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Dr R. A. Olatoye
Published August 23rd, 2009

Having watched with keen interest the drama that is unfolding since ASUU strike commenced three months ago, I, also being a stakeholder cannot but make few comments. The strike has no doubt almost paralyzed the higher education system. I estimate about two million students and university staff who are in active and productive stage of their lives are at home. The already tight and narrow gate to the ivory tower with limited space is made tighter and narrower as the queue of qualified candidates seeking admission gets longer at the university beautiful-but-narrow gate. I donít think posterity will forgive sycophants who benefit from such stalemate. Many of our active youths are now probably engaging in prostitution, armed robbery, militancy and internet scam. What a paradox for a nation that is giving amnesty to repentant militants.

The handwriting is already on the wall for discerning souls. Those who cannot see the heavy cloud can hear the sound of torrential rainfall and those who cannot hear can see the cloud and feel the cold. Like a patient under excessive influence of anesthesia, the public primary schools have fallen into a state of unconsciousness not even responsive to the needs and taste of many illiterate parents. As if this anesthesia has a contagious effect, public secondary schools caught it and also fell into a state of coma. In no time, like the spread of a wild fire at the peak of harmattan period, the anesthetic effect also caught the most senior patient, the higher education system. Who on earth could have administered this dose of anesthesia that makes our educational system to be in the present state of slumber? If this long state of unconsciousness eventually translates into death, it may be a sort of vicarious death for the survival of the healthy brother, I mean the private universities. Perhaps some of the doctors that administered this excessive dose have some interest in these private universities.

I am still finding it difficult to understand why a country that sells an estimate of 2 million barrel of crude oil per day at the present rate of at least $ 65 per barren cannot finance health and education sector more than she is presently doing. Oil export accounts for more than 80% of our income. At the rate of N150 per dollar, $65 is N9, 750. Now multiply N9,750 by 2 million. This is an estimate of N19.5 billion naira every day! What do you get in a year? I know the government is very faithful to the comparatively few political office holders as they go home every month smiling and wishing their tenure will never lapse. The money that should be spread out to pay millions of workers has been raked to satisfy the privileged few. Citizens, like a helpless hen watching her chicken being clutched under the cruel claws of a hawk in the sky earnestly wait for their deliverance. Who is our Messiah? Who will deliver parents who cannot afford to pay the exorbitant amount being charged in the elite private universities? Parents watch their children every morning brush their teeth, eat and sleep with no where to go.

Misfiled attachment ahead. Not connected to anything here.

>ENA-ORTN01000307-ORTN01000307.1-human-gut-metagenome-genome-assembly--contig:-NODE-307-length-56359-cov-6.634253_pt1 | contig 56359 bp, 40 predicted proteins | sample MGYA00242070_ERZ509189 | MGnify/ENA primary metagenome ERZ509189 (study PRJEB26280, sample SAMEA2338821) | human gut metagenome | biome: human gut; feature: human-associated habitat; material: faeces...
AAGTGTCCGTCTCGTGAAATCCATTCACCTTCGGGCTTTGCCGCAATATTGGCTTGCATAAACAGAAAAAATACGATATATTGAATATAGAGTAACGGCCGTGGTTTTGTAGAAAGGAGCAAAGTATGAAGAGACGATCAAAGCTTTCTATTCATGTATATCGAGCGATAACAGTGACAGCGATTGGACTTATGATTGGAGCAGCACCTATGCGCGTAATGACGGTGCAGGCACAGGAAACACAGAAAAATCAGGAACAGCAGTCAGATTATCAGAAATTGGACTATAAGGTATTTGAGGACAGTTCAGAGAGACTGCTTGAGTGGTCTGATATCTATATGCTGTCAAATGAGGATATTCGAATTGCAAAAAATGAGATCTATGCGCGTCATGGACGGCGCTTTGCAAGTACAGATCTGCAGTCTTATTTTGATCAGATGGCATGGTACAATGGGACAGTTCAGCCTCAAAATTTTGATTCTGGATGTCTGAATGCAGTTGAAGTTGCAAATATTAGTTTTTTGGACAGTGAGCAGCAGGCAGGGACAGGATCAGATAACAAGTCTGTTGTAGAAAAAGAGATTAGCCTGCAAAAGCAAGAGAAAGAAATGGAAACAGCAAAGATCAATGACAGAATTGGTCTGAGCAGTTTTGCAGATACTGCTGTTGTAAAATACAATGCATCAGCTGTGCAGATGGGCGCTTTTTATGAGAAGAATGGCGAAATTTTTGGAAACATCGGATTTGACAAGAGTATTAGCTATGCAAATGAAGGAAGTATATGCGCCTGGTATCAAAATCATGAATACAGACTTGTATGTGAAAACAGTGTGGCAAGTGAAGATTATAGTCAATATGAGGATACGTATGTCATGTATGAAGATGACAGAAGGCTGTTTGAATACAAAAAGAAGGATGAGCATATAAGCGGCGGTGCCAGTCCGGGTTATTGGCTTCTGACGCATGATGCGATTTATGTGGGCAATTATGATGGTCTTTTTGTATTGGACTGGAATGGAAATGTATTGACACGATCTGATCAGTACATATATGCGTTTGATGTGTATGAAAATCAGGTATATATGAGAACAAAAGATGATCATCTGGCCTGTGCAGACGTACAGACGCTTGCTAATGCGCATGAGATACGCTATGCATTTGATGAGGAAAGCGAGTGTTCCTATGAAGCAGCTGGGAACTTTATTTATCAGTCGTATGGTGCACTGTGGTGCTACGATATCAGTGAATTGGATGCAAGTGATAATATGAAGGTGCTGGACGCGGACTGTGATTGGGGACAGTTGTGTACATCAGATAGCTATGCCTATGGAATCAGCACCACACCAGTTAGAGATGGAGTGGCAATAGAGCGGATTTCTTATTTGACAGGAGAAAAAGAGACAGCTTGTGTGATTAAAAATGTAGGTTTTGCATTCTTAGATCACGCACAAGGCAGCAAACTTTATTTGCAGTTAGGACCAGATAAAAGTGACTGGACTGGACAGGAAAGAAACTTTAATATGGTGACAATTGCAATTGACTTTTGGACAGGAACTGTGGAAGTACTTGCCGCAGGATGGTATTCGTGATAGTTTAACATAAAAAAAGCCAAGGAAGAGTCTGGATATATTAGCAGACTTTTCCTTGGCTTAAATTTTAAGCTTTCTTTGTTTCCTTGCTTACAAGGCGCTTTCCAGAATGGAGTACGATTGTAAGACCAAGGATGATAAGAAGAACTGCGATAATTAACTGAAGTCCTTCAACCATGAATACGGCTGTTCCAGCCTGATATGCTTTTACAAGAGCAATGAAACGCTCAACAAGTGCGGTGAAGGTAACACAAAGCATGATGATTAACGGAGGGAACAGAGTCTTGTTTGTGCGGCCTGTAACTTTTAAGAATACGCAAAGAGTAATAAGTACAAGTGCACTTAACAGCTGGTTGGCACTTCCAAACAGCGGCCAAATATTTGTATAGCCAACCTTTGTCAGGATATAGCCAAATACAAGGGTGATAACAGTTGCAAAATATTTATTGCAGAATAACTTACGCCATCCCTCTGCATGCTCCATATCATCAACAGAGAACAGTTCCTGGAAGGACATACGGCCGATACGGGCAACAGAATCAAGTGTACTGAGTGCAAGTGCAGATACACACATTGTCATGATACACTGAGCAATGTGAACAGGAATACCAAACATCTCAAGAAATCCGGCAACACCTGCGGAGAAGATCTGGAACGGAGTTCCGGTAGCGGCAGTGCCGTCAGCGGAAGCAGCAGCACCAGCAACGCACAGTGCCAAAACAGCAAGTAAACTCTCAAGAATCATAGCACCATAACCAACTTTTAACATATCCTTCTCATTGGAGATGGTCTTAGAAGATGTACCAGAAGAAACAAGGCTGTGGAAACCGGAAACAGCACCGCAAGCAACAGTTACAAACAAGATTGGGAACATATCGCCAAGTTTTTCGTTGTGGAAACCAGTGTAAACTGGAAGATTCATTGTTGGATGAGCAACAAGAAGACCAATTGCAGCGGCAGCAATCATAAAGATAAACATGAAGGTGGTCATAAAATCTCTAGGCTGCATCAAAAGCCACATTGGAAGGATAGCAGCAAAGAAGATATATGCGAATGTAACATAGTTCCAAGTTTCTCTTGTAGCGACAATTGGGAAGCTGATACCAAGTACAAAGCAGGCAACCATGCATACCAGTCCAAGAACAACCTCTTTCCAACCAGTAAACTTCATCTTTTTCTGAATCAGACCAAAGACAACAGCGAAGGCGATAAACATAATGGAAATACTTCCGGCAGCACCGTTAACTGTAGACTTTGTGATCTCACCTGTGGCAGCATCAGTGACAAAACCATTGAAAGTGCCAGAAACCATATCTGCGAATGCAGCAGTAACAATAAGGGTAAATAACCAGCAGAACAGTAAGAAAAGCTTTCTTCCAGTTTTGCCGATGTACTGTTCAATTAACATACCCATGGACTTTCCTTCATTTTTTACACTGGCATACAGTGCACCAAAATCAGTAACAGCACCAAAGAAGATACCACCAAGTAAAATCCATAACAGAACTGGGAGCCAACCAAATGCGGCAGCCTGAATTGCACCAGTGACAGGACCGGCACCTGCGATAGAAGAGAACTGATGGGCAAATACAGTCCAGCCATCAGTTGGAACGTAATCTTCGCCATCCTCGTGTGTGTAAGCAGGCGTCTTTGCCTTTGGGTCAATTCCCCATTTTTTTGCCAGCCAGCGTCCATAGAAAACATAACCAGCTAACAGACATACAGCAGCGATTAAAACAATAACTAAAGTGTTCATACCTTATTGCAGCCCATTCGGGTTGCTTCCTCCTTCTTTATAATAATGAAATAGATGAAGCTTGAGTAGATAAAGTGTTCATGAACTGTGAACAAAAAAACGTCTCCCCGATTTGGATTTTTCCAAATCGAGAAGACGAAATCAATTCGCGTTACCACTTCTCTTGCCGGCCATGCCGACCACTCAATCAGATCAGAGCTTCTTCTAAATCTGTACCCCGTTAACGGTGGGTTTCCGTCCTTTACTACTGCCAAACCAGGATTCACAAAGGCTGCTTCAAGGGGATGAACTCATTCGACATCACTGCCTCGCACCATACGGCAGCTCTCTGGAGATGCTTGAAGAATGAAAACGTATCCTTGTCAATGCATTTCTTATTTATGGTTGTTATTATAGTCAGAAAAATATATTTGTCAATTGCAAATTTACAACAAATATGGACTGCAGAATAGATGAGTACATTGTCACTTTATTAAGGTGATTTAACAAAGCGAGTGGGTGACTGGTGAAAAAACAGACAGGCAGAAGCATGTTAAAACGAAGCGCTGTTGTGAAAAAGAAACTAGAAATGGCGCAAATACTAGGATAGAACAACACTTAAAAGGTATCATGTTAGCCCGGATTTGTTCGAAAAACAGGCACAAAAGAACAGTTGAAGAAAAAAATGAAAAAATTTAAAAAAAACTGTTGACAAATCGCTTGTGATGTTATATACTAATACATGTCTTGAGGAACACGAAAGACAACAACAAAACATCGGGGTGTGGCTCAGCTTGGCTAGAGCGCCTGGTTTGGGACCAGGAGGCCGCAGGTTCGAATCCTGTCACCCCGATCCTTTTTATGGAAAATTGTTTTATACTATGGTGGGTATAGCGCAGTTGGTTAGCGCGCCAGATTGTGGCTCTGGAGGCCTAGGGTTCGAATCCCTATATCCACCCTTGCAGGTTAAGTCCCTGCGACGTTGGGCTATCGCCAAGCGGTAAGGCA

I partially agree with the Federal Government position that it can not be forced or compelled to sign agreement on behalf of the State Government. I agree partially because when it comes to accreditation, the National University Commission set up by the Federal Government is involved using uniform criteria for both Federal and State universities. Federal Government does not see anything wrong in this neither does it see anything wrong with Joint Admission and Matriculation Examination Board conducting the same entrance examination for candidates seeking admission into all universities. But when it comes to responsibility, the Federal Government does not want to take a lead. What then is the way forward? An illustration came to my mind. Signing of marriage register in the registry shows that a couple has married legally and officially. But strictly speaking, many marriages had ended up in divorce though, the marriage register was signed. I now conclude, marriage is more than signing an agreement, it requires commitment of those involved. It is better Federal Government still refuses to sign an agreement it knows will not be honored later. The effect of deception is incessant strikes in no distant future.